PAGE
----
By Leah Rozen
Updated January 28, 2005 01:00 PM

The Sundance Film Festival used to be about young filmmakers breaking through, but this year it’s about middle-aged actors looking for a second wind. Pierce Brosnan, Kevin Costner, Michael Keaton and James Woods all show up in unlikely roles in movies screening in Park City, Utah.

Of the group, Brosnan and Costner come off best, both scoring laughs playing boozehounds. Brosnan is a hoot as a salty-tongued hit man in The Matador, a sharply written comedic thriller that has been picked for distribution by Miramax.

In the entertaining The Upside of Anger, an unshaven Costner is all lazy charm as a former pro baseball player who, between beers, woos an embittered neighbor (Joan Allen) after her husband abandons her. Opening nationwide March 11, Anger proves once again that baseball has been very, very good to Costner. Just think Bull Durham, Field of Dreams and, even, For Love of the Game.

Commercial prospects are more questionable for the films that brought Keaton and Woods to Sundance. Keaton stars in Game 6, playing a Broadway playwright who’s obsessing over the famous 1986 World Series game botched by the Boston Red Sox. The movie’s screenplay is by novelist Don DeLillo, a celebrated but not exactly populist writer. The film received tepid reviews and has yet to be bought for theatrical distribution.

Woods shows up in a black comedy called Pretty Persuasion, a clueless Clueless. He portrays the vulgar father of a manipulative teenage girl (Evan Rachel Wood), telling racist jokes, parading around in his underwear (not a pretty sight) and overacting with relish. Persuasion was picked up by Samuel Goldwyn Films and Roadside Attractions.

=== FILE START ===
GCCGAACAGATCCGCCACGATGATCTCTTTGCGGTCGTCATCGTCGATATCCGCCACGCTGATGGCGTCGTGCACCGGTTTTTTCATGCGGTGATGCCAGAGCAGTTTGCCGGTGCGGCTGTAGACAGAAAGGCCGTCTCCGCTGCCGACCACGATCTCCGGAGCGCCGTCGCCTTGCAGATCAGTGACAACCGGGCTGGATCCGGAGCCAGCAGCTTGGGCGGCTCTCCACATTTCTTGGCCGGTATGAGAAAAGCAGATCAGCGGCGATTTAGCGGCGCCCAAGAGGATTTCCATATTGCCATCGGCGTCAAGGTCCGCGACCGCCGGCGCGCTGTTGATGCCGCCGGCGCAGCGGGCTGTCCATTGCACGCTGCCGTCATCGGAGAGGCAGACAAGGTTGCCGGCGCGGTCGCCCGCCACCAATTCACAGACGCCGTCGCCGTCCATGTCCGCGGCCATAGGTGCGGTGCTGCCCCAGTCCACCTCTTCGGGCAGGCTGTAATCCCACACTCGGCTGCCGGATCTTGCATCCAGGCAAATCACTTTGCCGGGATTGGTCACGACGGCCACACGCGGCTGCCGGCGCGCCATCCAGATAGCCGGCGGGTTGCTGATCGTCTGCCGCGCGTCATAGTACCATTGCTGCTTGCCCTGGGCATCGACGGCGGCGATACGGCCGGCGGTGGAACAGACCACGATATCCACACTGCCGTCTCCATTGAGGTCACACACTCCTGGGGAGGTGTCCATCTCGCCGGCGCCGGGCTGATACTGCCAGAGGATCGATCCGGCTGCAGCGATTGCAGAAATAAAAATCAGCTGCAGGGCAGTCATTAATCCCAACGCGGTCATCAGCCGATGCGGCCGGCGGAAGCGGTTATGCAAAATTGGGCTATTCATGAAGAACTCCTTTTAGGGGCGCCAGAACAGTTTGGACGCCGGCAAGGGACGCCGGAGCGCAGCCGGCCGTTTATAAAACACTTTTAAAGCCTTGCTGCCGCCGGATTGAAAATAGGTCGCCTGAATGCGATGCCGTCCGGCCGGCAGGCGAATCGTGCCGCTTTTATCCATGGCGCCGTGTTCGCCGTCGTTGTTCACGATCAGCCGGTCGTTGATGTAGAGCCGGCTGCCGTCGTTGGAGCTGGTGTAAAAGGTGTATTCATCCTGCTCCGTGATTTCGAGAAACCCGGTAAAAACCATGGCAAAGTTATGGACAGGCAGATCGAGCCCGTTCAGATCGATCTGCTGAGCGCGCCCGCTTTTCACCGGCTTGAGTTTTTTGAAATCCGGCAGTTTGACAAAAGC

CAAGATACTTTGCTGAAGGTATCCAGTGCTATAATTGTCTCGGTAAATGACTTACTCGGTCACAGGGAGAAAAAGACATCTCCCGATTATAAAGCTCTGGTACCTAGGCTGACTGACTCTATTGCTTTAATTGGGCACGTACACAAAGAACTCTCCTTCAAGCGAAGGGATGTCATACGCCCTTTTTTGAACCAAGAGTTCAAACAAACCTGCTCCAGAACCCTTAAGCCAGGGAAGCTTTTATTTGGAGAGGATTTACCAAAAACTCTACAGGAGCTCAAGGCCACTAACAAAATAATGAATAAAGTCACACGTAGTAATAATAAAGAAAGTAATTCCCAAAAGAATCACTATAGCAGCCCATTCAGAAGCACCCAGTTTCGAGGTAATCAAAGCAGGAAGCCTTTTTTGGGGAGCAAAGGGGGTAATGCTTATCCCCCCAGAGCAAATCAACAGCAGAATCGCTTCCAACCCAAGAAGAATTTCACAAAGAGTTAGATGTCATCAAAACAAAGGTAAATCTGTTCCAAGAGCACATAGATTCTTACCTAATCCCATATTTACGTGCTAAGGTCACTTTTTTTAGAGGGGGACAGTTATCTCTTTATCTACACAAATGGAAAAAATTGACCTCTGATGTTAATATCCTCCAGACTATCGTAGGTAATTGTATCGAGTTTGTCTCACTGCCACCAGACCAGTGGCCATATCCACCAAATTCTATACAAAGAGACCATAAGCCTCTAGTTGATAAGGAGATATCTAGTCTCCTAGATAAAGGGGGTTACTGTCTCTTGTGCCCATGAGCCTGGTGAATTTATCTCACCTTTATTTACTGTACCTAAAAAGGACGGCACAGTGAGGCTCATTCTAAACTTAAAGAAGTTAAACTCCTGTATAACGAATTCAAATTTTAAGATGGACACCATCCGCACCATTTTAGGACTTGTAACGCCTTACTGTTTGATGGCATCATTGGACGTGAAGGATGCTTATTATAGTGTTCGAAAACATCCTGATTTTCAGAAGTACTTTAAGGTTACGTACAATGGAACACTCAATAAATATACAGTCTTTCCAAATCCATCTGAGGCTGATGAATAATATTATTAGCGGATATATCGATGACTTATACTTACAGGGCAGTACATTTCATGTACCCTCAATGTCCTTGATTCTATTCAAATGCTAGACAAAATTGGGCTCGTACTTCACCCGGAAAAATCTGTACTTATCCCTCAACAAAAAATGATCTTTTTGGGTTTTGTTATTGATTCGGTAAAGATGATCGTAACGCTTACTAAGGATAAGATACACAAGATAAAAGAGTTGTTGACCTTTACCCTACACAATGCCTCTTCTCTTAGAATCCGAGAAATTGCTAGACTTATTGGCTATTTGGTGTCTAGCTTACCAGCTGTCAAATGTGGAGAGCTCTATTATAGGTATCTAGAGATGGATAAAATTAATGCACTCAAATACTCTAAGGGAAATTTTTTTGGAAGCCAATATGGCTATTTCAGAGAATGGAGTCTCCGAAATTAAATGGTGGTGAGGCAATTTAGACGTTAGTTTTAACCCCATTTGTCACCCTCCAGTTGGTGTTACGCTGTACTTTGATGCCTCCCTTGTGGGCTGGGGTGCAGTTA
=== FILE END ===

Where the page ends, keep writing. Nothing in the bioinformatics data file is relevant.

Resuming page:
Another over-40 actor, Kevin Bacon came to town with wife Kyra Sedgwick for the world premiere of Loverboy, which he directed. Loping up to the stage at the 1,270-seat Eccles Auditorium, Bacon told the audience, “It’s so much harder to come to Sundance as a director than as an actor. If you’re an actor, you are sitting out there with the thought in the back of your mind that if the movie doesn’t work, well, it’s the director’s fault.”

So how’d the movie work? Only okay. A drawn-out tale of a mother’s obsessive love for her young son, Loverboy spends too long chewing on too little, though Bacon gets a sterling performance from Sedgwick.

As always, the documentaries also have people talking. Several already won distribution deals, including Inside Deep Throat, a fascinating look at the making of the controversial 1972 porn classic Deep Throat. Inside opens in theaters Feb. 11.

Other docs receiving favorable responses:

Ring of Fire: The Emile Griffith Story, which follows the career of the 1960s boxing champion who was secretly gay.

Murderball, an inspiring look at quadriplegic athletes who play rugby with a wicked competitiveness.

Enron: The Smartest Guys in the Room, a muckraking look at how greedy businessmen at the powerful Texas corporation decided they didn’t have to play by the rules.

Grizzly Man, director Werner Herzog‘s look at Timothy Treadwell, an outdoorsman and writer in Alaska who was killed and devoured by the very grizzly bears he had spent years studying.